Cray has delivered the final 26 cabinets of the National Oceanic and Atmospheric Administration’s climate research supercomputer, which is housed at Oak Ridge National Laboratory.
Dubbed Gaea, the Cray XE6 supercomputer, has more AMD 16-core Interlagos processors than you can poke a stick at.
Jeff Nichols, an associate lab director at ORNL who heads the computational sciences programme, told Knox News that will the upgrades, the climate modeling computer will have a peak performance of 1,100 trillion calculations per second.
Gaea is in two bits. There is the 14-cabinet system which has a peak capability of 260 teraflops (260 trillion calculations per second), while the second piece is the new 26-cabinet system with a capability of 720 teraflops, he said.
The first segment will be upgraded in the spring and the two pieces are integrated into one system. It will then become 1.1 petaflops (1,100 trillion calculations per second) supercomputer.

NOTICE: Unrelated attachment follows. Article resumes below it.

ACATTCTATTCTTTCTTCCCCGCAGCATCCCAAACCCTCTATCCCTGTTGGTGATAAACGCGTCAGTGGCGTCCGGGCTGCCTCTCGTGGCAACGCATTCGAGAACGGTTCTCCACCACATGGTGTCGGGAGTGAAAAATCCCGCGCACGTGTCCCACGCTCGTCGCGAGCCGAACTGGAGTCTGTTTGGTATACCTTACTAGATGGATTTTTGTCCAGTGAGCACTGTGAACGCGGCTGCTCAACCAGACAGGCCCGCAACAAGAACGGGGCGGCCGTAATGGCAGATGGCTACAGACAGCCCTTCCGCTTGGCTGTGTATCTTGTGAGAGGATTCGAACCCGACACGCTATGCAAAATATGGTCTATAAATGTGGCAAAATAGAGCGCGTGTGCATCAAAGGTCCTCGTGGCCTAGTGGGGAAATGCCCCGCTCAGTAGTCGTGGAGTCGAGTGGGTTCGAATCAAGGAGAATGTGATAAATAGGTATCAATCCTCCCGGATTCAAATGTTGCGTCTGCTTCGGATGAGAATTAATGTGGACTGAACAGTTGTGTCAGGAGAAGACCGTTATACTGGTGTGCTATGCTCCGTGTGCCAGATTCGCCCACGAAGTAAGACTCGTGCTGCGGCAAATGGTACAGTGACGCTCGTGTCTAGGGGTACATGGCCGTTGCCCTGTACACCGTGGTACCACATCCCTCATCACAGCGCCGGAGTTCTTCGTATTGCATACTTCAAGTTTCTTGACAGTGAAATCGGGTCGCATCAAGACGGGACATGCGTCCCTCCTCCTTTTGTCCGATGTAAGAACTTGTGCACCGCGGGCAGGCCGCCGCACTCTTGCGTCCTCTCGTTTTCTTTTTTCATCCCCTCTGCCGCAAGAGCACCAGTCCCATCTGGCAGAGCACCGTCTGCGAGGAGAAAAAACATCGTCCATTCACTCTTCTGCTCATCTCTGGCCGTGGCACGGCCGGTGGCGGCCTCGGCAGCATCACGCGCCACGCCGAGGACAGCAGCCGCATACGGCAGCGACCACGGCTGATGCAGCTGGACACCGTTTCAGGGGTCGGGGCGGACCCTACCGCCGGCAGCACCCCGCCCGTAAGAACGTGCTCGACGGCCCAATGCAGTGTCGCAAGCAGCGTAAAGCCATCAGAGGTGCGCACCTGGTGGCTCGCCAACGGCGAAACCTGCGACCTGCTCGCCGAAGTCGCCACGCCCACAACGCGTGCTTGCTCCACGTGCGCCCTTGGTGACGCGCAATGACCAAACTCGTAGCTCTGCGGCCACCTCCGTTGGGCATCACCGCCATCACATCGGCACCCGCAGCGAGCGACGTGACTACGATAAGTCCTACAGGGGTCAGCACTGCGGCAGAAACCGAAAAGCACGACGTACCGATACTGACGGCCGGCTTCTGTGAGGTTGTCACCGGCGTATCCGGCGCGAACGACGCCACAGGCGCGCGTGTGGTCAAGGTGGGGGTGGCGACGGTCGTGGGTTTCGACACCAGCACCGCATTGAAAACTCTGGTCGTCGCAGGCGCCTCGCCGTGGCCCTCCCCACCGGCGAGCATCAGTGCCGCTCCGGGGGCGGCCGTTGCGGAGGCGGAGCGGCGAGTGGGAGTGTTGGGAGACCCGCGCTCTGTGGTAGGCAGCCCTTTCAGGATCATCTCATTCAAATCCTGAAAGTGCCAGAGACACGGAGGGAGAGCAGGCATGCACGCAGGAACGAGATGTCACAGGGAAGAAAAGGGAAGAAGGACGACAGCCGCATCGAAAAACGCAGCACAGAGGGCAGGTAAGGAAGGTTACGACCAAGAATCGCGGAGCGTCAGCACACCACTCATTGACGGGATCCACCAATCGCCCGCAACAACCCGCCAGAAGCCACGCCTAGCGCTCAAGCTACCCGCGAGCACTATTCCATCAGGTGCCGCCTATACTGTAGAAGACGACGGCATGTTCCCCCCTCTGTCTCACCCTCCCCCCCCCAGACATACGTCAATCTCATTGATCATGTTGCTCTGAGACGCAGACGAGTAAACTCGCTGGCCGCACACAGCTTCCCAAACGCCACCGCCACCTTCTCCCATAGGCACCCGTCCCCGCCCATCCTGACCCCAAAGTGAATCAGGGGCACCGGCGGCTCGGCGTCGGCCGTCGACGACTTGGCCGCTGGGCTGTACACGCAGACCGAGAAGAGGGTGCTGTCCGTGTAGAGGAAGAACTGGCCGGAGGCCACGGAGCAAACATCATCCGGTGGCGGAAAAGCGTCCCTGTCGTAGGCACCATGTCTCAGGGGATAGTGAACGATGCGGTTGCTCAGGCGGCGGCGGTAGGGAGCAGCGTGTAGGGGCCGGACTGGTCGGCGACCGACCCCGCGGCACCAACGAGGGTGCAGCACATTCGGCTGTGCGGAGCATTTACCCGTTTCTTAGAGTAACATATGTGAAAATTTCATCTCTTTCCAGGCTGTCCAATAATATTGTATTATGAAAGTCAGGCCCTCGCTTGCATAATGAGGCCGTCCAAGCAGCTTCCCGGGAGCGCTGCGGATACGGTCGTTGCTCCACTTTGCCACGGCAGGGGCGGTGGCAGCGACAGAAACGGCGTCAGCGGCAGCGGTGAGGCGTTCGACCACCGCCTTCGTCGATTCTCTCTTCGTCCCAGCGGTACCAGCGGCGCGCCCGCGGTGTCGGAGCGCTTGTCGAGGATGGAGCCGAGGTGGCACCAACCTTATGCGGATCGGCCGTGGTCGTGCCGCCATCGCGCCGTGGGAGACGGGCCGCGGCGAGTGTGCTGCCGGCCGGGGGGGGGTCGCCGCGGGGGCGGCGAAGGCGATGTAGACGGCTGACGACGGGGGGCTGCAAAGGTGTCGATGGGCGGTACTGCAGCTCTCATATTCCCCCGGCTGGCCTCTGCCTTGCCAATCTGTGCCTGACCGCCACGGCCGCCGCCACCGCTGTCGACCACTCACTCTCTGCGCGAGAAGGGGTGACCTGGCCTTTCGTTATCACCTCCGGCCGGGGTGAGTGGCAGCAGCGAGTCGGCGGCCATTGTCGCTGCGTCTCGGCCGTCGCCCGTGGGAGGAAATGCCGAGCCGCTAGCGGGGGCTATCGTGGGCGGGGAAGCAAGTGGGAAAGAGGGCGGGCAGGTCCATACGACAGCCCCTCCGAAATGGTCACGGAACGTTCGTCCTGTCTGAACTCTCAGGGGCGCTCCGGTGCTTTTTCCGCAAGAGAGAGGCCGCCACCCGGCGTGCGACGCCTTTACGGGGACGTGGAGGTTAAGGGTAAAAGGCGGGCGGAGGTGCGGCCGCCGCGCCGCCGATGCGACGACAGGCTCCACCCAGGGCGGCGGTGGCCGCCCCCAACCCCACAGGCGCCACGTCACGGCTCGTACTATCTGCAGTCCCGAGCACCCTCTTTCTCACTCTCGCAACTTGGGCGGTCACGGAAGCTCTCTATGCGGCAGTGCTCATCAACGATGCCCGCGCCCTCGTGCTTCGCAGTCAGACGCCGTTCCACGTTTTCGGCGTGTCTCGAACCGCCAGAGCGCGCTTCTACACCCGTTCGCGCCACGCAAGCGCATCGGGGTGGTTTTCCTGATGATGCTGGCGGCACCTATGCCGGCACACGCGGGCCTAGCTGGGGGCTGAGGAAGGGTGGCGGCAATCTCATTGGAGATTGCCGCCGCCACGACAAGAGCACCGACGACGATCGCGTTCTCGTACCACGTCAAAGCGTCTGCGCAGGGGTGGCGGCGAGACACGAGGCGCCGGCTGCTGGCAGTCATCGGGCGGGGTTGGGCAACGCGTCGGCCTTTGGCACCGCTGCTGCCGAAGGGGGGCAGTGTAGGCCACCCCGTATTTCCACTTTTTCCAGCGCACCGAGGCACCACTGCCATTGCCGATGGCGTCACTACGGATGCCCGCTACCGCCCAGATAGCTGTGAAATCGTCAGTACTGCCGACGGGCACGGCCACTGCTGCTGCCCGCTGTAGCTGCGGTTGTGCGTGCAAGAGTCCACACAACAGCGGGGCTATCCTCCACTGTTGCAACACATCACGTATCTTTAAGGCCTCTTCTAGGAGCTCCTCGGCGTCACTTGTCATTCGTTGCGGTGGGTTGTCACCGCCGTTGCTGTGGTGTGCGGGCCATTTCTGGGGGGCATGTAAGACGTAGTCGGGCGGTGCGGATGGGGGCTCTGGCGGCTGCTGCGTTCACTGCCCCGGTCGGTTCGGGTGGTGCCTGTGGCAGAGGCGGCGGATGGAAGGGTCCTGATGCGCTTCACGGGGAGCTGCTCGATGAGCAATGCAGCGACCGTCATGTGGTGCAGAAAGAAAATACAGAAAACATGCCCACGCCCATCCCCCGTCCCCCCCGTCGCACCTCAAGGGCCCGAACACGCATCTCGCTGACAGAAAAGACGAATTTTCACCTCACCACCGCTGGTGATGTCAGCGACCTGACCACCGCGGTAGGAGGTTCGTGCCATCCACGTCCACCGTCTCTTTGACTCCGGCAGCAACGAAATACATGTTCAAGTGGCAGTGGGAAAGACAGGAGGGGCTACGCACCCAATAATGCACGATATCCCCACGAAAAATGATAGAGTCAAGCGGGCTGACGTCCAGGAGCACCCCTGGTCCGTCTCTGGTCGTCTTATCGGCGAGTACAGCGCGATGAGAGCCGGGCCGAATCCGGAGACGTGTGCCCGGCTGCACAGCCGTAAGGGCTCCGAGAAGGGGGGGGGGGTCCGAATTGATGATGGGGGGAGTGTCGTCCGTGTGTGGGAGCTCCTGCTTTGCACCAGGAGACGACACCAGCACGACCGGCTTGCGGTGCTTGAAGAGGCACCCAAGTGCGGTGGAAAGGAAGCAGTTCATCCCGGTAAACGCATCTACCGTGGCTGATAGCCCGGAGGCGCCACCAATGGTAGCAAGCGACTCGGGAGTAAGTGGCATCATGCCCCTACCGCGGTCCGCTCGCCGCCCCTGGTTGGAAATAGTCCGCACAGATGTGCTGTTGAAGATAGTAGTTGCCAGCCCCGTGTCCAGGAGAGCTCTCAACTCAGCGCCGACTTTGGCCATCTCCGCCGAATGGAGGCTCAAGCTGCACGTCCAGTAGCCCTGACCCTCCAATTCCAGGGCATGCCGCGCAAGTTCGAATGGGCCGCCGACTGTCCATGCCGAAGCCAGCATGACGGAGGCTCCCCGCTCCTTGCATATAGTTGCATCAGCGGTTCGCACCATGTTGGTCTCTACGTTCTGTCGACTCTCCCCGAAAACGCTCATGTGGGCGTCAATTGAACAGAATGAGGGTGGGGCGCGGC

Gaea is liquid-cooled and uses Cray’s ECOphlex technology, which employs a refrigerant to remove most of the computer’s massive heat load.
Gaea will be used for climate modeling and research simulations. It includes two separate Lustre parallel file systems “that handle data sets that rank among the world’s largest,” ORNL said. “NOAA research partners access the system remotely through speedy wide area connections. Two 10-gigabit (billion bit) lambdas, or optical waves, pass data to NOAA’s national research network through peering points at Atlanta and Chicago.”